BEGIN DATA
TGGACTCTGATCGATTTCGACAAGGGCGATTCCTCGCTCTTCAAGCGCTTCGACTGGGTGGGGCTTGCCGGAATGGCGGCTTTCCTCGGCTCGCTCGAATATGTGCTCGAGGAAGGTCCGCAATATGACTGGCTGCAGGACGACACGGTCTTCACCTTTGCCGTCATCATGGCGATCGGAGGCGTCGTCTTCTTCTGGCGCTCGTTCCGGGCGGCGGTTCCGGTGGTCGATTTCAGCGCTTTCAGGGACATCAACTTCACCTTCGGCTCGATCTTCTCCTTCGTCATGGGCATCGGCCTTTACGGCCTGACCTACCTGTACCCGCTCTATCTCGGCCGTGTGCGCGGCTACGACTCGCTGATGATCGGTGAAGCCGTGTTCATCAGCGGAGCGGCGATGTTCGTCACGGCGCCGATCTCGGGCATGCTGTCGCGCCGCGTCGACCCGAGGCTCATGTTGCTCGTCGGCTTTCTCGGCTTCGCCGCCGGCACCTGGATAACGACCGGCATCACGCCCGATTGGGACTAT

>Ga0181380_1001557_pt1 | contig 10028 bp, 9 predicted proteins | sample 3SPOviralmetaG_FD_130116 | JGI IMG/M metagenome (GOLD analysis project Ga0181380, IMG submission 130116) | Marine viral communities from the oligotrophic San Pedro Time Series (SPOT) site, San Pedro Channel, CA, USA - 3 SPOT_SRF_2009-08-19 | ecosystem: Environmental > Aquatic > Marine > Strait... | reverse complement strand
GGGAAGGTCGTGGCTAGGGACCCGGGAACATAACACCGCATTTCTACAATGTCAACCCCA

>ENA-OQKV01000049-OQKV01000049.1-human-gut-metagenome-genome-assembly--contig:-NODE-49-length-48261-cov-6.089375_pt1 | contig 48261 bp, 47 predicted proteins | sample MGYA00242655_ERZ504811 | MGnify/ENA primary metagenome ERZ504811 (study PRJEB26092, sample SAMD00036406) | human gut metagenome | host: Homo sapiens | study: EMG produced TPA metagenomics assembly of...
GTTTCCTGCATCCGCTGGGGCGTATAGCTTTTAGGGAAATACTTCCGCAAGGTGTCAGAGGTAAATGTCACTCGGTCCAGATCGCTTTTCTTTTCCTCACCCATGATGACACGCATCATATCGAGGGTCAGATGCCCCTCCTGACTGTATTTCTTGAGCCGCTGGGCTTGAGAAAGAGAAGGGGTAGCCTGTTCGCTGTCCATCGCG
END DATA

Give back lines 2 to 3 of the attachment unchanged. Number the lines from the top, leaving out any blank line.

>Ga0181380_1001557_pt1 | contig 10028 bp, 9 predicted proteins | sample 3SPOviralmetaG_FD_130116 | JGI IMG/M metagenome (GOLD analysis project Ga0181380, IMG submission 130116) | Marine viral communities from the oligotrophic San Pedro Time Series (SPOT) site, San Pedro Channel, CA, USA - 3 SPOT_SRF_2009-08-19 | ecosystem: Environmental > Aquatic > Marine > Strait... | reverse complement strand
GGGAAGGTCGTGGCTAGGGACCCGGGAACATAACACCGCATTTCTACAATGTCAACCCCA